I start out with something sexy, some good nice rom-com stuff. Then I move on to either Hannibal or The Big Bang Theory. Again, I KNOW!!! I am weird. Eventually, I will end up watching an episode of Mom with Anna Faris and Alison Janney, and that will remind me to get my own butt to a meeting because by this time I am sweetly reminiscing about the time when I had drugs and sex in my life. And no ma’am. We can’t go down that rabbit hole, so I get to a meeting.

I share. I force myself to share. I SPEAK ABOUT WHAT’S TROUBLING ME, MI PADRE, MI HERAMNO, MY DEAD MAA, THE SOCIETY, THE PATRIARCHY, TRANSPHOBIC WOMEN FOR MY TEACHERS, MEN WHO ARE ALL PIGS, and then I will see my own faults. I will admit them. I will begin a new day. I will begin a new week. I might do good, and I might slip and fall. But I will get up and I will do it all over again.

Do you know why? Because sometimes, surviving is not about falling into that deep well of despair. It is not about the depression, the anxiety, the sleepless nights, the dead parents, the addict siblings, or the parent you wish would die. It is about that same faith that those political parties, those cults, those yoga-slaying girls, those witches, and all those hypocritical men preach about. My faith looks different than theirs. My faith compels me to sing hymns and worship songs in the mornings, and light a diya in front of my mother’s photo in the evenings. I say my mother’s prayers too. I sing jai ganesh jai ganesh, and I sing jai sarawati namo var de. That’s what she sang, and that is what I sing. I beg forgiveness for being sad and I feel happy when I do that. In those few moments, I feel happy, because I don’t feel alone. Then, I get back to dinner, and there is that. 

My survival is not always about doing double the work to show that I am working hard. Sometimes, it is. But sometimes, it is just getting up and doing the next right thing. One thing at a time. One day at a time. Sometimes it is about having the most mundane, and quite frankly THE MOST BORING CONVERSATIONS about bags and boys with all the rich girls I go to school with. Sometimes, it is about talking to a complete stranger in your department, because that will allow you to not talk to the fake legendary friends who told you that you can always call them, talk to them, because they understand.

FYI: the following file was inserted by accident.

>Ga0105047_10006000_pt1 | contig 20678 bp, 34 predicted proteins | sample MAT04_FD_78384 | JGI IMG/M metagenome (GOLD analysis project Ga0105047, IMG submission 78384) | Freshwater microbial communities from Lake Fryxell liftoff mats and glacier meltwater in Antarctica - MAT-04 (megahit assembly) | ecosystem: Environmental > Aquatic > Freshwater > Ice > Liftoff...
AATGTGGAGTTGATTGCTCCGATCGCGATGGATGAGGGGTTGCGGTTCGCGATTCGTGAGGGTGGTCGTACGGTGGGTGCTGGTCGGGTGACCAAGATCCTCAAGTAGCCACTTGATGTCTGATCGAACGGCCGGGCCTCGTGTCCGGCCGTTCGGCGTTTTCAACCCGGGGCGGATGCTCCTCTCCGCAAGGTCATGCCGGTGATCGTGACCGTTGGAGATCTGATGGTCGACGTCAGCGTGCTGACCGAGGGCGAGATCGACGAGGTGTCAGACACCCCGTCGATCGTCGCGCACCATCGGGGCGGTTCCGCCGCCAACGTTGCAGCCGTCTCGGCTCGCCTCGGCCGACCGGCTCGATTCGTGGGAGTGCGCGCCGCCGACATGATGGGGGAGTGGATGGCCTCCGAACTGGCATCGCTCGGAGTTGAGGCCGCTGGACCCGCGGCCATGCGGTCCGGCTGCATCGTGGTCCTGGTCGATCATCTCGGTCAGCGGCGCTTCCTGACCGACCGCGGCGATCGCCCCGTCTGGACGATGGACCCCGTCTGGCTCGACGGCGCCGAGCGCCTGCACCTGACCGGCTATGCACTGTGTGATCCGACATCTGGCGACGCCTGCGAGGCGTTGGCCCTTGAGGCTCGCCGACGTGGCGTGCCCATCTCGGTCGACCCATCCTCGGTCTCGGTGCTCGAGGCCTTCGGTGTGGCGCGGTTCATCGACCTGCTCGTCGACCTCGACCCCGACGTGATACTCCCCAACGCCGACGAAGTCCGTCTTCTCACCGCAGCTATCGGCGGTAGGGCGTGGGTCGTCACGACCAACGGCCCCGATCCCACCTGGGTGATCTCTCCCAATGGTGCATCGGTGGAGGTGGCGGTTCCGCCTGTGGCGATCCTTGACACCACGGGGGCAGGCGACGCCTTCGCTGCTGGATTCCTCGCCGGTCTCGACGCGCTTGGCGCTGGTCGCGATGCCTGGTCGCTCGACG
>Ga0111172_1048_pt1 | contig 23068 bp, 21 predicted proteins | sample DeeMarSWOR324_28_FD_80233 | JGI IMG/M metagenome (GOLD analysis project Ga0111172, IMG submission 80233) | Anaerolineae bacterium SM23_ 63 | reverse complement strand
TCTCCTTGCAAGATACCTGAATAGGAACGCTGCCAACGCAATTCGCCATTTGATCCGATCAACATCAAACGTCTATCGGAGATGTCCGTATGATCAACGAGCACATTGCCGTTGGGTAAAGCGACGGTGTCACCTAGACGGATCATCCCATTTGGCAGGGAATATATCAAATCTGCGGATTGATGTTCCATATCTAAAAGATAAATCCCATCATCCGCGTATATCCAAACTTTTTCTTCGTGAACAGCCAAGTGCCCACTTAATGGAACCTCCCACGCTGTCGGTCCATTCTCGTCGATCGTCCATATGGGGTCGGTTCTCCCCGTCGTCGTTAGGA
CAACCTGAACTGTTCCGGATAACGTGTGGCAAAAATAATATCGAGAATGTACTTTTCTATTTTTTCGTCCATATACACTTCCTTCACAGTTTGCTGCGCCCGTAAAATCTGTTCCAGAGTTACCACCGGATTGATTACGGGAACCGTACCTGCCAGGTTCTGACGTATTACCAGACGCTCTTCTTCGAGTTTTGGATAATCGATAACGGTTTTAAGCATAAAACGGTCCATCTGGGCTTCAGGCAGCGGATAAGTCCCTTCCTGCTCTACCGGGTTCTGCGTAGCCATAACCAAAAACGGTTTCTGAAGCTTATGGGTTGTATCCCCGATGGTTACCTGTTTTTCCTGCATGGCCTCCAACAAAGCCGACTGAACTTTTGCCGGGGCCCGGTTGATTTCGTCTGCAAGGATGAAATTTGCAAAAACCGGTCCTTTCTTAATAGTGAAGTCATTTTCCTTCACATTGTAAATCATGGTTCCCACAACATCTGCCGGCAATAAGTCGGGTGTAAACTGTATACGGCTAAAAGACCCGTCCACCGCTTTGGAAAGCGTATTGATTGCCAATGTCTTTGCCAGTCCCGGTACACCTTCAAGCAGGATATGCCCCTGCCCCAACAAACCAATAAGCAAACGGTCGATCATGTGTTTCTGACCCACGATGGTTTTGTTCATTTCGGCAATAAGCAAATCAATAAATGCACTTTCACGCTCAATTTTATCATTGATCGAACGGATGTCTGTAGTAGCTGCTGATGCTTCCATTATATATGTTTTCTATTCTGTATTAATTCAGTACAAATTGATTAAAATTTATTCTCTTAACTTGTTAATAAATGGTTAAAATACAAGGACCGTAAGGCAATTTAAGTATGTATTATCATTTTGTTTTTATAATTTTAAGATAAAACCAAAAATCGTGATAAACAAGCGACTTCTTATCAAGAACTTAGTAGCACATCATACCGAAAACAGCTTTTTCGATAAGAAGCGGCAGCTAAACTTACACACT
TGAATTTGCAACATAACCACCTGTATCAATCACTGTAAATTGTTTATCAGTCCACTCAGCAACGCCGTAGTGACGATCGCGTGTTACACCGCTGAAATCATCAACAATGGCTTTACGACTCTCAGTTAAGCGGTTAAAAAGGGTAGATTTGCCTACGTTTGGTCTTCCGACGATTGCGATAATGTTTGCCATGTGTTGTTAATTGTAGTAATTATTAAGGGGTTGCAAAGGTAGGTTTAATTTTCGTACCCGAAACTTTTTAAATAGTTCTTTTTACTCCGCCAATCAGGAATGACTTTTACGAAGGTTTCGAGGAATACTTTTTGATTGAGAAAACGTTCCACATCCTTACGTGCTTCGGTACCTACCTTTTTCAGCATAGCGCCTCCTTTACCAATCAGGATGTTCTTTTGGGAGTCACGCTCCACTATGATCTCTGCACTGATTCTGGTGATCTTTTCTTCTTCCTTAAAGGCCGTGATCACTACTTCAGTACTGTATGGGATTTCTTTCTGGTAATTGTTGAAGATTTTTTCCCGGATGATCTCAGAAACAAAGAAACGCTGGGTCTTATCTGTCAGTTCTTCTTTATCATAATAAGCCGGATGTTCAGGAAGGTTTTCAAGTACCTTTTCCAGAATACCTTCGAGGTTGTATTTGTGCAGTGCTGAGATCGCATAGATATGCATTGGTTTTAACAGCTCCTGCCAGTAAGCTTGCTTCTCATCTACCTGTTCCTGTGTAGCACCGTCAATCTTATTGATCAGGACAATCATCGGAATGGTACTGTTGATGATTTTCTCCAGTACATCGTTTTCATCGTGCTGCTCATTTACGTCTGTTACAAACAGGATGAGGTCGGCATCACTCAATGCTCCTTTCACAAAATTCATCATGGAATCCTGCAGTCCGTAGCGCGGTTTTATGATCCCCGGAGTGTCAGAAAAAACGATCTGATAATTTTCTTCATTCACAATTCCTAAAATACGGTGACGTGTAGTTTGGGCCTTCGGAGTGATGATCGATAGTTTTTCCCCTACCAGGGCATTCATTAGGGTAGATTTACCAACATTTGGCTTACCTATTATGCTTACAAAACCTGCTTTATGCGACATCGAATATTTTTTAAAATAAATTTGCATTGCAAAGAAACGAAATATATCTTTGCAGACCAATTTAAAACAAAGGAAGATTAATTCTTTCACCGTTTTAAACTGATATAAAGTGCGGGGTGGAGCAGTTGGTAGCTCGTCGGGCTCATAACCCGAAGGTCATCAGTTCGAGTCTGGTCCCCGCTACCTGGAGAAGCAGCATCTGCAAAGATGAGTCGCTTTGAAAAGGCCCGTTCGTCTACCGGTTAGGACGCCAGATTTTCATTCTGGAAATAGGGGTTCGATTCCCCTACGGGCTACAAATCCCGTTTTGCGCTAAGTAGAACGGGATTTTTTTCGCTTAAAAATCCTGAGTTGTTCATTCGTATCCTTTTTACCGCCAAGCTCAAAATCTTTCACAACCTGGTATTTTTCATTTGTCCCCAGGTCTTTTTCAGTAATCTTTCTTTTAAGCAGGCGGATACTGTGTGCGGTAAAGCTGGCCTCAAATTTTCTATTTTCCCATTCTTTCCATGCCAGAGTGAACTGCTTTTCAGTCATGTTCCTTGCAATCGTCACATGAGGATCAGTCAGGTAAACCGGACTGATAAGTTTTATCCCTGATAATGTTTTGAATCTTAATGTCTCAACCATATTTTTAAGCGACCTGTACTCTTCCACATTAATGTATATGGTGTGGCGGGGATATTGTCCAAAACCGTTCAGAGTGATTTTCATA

And sometimes, it is simply about crushing on a guy who is nice enough because you see him only once every other week, and well, he is that cute Spanish Teacher, who always calls you by your preferred name. That’s surviving for me. That is faith for me. And right now it is what’s keeping me afloat.

28 January 2023

The reason I am writing today is quite unclear to me. I don’t have an agenda or a simple topic today. I do not have any inspiration as well, I seem to have run out of ideas. While I do appreciate your candour and support, my dearest reader, there is a chance you are reading this space on the promise of a sassy and fun-filled recount of a time I met another Karen, or perhaps even a bickering Becky. But I am, in the simplest of terms, sad today.

I have a life that gives me enough to be sad about, but I can’t put my finger on the reason what particularly is the reason for my sadness today. I woke up on the good side of the bed. I watched the new Teen Wolf movie, and despite its known lack of serious and thought-provoking content, it delivered me to a satisfactory enough orgasmic bliss by the end. So, you could possibly understand my confusion about this sudden burst of melancholia that has sprung out of nowhere.

As I chew on these three nine months old almonds in my mouth, I start on a quest. A quest of uncovering the roots of my desolation. The first thing that comes to mind is the room. This room that I am sitting in. This table. The table that my mother bought me three months before she died. This laptop, I got this on the day I registered for a creative writing course at the British Council, in 2019, if I remember correctly. My mom bought that too. She took up the money from her self-help group, or as the ladies in this country say, committee se uthae the. 

I am sensing a pattern here. My mom. I think I miss my mom. The noon I spent on the roof of this house today was quite contributing to my mood. I sat up there trying to read this book that I have selected to write my dissertation on, though all I could do, while I read a nationalist’s account of a woman he loved and how he could save her, was write with these big white-cement residue that had over time transformed into chalk. I was writing in Hindi, which took me by surprise, not because it was a miracle that I still remembered the letters, but because of the words I had chosen. The words weren’t Hindi, they were Urdu. QAATIL, I wrote. KHOONI, followed next.